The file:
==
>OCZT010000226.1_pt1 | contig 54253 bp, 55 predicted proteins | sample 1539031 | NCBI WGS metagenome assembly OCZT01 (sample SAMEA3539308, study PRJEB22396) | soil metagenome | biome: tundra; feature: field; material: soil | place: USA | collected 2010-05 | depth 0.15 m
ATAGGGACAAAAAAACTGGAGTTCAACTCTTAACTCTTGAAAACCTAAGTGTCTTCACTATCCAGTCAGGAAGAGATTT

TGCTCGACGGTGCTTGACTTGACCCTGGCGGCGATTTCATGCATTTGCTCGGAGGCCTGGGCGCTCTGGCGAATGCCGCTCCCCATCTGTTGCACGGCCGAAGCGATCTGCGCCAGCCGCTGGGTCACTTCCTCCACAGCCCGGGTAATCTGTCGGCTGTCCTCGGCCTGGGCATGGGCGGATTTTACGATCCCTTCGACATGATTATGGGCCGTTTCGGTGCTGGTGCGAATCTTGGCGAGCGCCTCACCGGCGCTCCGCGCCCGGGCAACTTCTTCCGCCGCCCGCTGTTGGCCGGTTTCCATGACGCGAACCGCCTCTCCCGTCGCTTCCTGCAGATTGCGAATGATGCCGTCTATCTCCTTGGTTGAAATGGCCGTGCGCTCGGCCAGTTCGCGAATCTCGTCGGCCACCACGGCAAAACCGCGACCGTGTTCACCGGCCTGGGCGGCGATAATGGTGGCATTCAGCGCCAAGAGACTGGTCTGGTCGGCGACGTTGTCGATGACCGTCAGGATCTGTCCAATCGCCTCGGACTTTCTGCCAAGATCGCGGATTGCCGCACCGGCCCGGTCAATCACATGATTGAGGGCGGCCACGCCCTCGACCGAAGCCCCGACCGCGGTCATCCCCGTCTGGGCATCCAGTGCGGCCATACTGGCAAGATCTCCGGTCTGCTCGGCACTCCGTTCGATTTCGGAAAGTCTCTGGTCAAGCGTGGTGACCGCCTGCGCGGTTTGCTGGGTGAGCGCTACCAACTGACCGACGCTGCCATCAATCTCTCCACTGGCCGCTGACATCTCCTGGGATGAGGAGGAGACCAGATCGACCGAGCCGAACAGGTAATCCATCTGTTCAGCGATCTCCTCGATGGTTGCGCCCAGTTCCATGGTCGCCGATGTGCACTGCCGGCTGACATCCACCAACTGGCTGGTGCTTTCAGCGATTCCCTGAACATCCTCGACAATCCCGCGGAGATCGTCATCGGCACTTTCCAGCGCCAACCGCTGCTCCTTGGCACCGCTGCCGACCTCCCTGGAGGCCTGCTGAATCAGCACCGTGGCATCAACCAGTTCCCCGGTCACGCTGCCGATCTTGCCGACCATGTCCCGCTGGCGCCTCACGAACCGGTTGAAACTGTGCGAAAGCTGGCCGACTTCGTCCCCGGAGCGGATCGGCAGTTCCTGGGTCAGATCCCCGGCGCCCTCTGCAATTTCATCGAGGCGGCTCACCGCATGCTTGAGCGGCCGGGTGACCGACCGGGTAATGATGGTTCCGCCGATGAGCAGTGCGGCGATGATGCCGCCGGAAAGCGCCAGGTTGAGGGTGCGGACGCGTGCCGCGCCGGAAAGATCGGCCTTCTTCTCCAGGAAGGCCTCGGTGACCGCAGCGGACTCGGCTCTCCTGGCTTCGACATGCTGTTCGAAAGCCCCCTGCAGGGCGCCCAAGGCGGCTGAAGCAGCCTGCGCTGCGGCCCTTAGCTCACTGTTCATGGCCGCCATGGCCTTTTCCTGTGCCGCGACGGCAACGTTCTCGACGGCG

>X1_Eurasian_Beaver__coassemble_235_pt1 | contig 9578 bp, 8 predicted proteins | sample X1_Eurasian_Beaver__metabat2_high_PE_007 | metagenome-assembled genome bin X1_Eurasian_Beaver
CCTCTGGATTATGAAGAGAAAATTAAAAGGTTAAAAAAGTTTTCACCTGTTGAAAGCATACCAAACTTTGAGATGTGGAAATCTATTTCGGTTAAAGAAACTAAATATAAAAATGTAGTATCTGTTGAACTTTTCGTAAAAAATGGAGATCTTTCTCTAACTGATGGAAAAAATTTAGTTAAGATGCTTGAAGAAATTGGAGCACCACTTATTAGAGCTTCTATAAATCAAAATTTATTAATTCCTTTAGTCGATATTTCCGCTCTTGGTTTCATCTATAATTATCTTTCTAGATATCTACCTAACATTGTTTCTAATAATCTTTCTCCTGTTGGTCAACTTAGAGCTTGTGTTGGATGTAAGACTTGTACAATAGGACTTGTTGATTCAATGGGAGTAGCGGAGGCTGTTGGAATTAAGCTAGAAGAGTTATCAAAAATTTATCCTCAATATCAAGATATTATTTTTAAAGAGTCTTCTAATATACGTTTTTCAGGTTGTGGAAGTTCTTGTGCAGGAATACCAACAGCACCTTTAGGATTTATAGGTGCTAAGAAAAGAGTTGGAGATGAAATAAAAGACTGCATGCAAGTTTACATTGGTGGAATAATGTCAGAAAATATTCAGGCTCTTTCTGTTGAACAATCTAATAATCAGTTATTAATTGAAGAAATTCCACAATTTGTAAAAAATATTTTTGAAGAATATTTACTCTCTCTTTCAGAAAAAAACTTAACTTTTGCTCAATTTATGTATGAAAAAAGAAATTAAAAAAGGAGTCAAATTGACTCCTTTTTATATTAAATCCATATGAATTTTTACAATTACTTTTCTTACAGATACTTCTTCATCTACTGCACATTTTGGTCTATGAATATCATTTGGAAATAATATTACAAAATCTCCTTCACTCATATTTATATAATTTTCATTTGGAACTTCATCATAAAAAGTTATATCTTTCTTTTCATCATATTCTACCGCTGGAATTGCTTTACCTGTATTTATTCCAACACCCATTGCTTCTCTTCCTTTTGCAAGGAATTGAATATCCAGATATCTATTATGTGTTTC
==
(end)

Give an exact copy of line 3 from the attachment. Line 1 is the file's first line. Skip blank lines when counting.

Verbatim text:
TGCTCGACGGTGCTTGACTTGACCCTGGCGGCGATTTCATGCATTTGCTCGGAGGCCTGGGCGCTCTGGCGAATGCCGCTCCCCATCTGTTGCACGGCCGAAGCGATCTGCGCCAGCCGCTGGGTCACTTCCTCCACAGCCCGGGTAATCTGTCGGCTGTCCTCGGCCTGGGCATGGGCGGATTTTACGATCCCTTCGACATGATTATGGGCCGTTTCGGTGCTGGTGCGAATCTTGGCGAGCGCCTCACCGGCGCTCCGCGCCCGGGCAACTTCTTCCGCCGCCCGCTGTTGGCCGGTTTCCATGACGCGAACCGCCTCTCCCGTCGCTTCCTGCAGATTGCGAATGATGCCGTCTATCTCCTTGGTTGAAATGGCCGTGCGCTCGGCCAGTTCGCGAATCTCGTCGGCCACCACGGCAAAACCGCGACCGTGTTCACCGGCCTGGGCGGCGATAATGGTGGCATTCAGCGCCAAGAGACTGGTCTGGTCGGCGACGTTGTCGATGACCGTCAGGATCTGTCCAATCGCCTCGGACTTTCTGCCAAGATCGCGGATTGCCGCACCGGCCCGGTCAATCACATGATTGAGGGCGGCCACGCCCTCGACCGAAGCCCCGACCGCGGTCATCCCCGTCTGGGCATCCAGTGCGGCCATACTGGCAAGATCTCCGGTCTGCTCGGCACTCCGTTCGATTTCGGAAAGTCTCTGGTCAAGCGTGGTGACCGCCTGCGCGGTTTGCTGGGTGAGCGCTACCAACTGACCGACGCTGCCATCAATCTCTCCACTGGCCGCTGACATCTCCTGGGATGAGGAGGAGACCAGATCGACCGAGCCGAACAGGTAATCCATCTGTTCAGCGATCTCCTCGATGGTTGCGCCCAGTTCCATGGTCGCCGATGTGCACTGCCGGCTGACATCCACCAACTGGCTGGTGCTTTCAGCGATTCCCTGAACATCCTCGACAATCCCGCGGAGATCGTCATCGGCACTTTCCAGCGCCAACCGCTGCTCCTTGGCACCGCTGCCGACCTCCCTGGAGGCCTGCTGAATCAGCACCGTGGCATCAACCAGTTCCCCGGTCACGCTGCCGATCTTGCCGACCATGTCCCGCTGGCGCCTCACGAACCGGTTGAAACTGTGCGAAAGCTGGCCGACTTCGTCCCCGGAGCGGATCGGCAGTTCCTGGGTCAGATCCCCGGCGCCCTCTGCAATTTCATCGAGGCGGCTCACCGCATGCTTGAGCGGCCGGGTGACCGACCGGGTAATGATGGTTCCGCCGATGAGCAGTGCGGCGATGATGCCGCCGGAAAGCGCCAGGTTGAGGGTGCGGACGCGTGCCGCGCCGGAAAGATCGGCCTTCTTCTCCAGGAAGGCCTCGGTGACCGCAGCGGACTCGGCTCTCCTGGCTTCGACATGCTGTTCGAAAGCCCCCTGCAGGGCGCCCAAGGCGGCTGAAGCAGCCTGCGCTGCGGCCCTTAGCTCACTGTTCATGGCCGCCATGGCCTTTTCCTGTGCCGCGACGGCAACGTTCTCGACGGCG